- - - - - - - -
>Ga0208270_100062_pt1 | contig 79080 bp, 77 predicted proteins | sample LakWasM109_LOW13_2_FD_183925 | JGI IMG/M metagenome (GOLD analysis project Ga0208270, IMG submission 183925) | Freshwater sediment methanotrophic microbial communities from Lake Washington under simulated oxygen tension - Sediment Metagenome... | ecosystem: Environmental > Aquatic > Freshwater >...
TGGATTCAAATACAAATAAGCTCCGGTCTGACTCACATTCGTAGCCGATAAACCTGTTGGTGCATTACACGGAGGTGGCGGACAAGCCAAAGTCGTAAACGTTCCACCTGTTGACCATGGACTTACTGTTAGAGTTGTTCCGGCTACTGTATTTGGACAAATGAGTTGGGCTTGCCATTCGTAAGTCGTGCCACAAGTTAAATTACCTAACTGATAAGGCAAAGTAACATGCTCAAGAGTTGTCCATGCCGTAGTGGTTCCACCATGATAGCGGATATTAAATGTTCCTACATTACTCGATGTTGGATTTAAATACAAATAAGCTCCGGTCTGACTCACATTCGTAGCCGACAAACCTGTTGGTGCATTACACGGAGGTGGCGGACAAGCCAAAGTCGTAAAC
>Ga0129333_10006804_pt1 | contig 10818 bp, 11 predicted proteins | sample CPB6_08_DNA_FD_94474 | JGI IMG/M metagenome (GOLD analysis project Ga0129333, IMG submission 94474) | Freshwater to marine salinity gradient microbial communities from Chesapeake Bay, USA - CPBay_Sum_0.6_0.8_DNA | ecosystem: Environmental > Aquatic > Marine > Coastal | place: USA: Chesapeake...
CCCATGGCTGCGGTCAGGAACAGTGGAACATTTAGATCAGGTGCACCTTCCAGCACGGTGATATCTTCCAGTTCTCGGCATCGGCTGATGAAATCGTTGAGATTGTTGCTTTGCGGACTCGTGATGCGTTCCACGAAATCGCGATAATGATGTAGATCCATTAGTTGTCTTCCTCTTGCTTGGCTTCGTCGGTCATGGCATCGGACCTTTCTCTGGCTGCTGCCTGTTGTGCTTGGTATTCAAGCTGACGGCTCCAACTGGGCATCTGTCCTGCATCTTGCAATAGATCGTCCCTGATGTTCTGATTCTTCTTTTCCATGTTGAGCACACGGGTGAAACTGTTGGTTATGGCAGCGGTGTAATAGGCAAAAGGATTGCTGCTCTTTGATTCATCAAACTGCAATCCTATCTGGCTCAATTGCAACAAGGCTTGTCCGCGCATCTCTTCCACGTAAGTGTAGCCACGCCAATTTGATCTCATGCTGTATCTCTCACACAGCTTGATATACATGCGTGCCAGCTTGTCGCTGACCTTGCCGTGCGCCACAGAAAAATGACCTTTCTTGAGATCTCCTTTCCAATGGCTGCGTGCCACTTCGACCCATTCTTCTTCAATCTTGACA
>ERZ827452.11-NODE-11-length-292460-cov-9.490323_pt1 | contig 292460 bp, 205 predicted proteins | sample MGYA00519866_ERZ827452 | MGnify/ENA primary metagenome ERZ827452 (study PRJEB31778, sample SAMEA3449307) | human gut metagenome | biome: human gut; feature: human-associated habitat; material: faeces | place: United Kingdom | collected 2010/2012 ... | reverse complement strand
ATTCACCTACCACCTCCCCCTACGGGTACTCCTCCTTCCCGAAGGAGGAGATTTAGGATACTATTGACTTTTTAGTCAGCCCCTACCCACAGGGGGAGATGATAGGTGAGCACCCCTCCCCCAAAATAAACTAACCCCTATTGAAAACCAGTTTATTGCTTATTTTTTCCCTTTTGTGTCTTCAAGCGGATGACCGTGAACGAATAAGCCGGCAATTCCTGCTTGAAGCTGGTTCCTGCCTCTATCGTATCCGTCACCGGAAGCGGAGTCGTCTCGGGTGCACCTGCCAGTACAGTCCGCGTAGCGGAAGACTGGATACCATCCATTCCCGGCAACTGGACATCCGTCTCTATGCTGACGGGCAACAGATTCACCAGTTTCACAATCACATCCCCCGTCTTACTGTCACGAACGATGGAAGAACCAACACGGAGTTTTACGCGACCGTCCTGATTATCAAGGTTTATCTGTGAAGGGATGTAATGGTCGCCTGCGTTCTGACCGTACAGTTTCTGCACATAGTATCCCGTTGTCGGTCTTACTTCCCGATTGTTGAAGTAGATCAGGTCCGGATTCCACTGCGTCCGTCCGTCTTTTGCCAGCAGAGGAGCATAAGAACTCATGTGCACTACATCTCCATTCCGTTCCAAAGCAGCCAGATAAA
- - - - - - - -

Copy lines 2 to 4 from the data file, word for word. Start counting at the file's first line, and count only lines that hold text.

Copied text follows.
TGGATTCAAATACAAATAAGCTCCGGTCTGACTCACATTCGTAGCCGATAAACCTGTTGGTGCATTACACGGAGGTGGCGGACAAGCCAAAGTCGTAAACGTTCCACCTGTTGACCATGGACTTACTGTTAGAGTTGTTCCGGCTACTGTATTTGGACAAATGAGTTGGGCTTGCCATTCGTAAGTCGTGCCACAAGTTAAATTACCTAACTGATAAGGCAAAGTAACATGCTCAAGAGTTGTCCATGCCGTAGTGGTTCCACCATGATAGCGGATATTAAATGTTCCTACATTACTCGATGTTGGATTTAAATACAAATAAGCTCCGGTCTGACTCACATTCGTAGCCGACAAACCTGTTGGTGCATTACACGGAGGTGGCGGACAAGCCAAAGTCGTAAAC
>Ga0129333_10006804_pt1 | contig 10818 bp, 11 predicted proteins | sample CPB6_08_DNA_FD_94474 | JGI IMG/M metagenome (GOLD analysis project Ga0129333, IMG submission 94474) | Freshwater to marine salinity gradient microbial communities from Chesapeake Bay, USA - CPBay_Sum_0.6_0.8_DNA | ecosystem: Environmental > Aquatic > Marine > Coastal | place: USA: Chesapeake...
CCCATGGCTGCGGTCAGGAACAGTGGAACATTTAGATCAGGTGCACCTTCCAGCACGGTGATATCTTCCAGTTCTCGGCATCGGCTGATGAAATCGTTGAGATTGTTGCTTTGCGGACTCGTGATGCGTTCCACGAAATCGCGATAATGATGTAGATCCATTAGTTGTCTTCCTCTTGCTTGGCTTCGTCGGTCATGGCATCGGACCTTTCTCTGGCTGCTGCCTGTTGTGCTTGGTATTCAAGCTGACGGCTCCAACTGGGCATCTGTCCTGCATCTTGCAATAGATCGTCCCTGATGTTCTGATTCTTCTTTTCCATGTTGAGCACACGGGTGAAACTGTTGGTTATGGCAGCGGTGTAATAGGCAAAAGGATTGCTGCTCTTTGATTCATCAAACTGCAATCCTATCTGGCTCAATTGCAACAAGGCTTGTCCGCGCATCTCTTCCACGTAAGTGTAGCCACGCCAATTTGATCTCATGCTGTATCTCTCACACAGCTTGATATACATGCGTGCCAGCTTGTCGCTGACCTTGCCGTGCGCCACAGAAAAATGACCTTTCTTGAGATCTCCTTTCCAATGGCTGCGTGCCACTTCGACCCATTCTTCTTCAATCTTGACA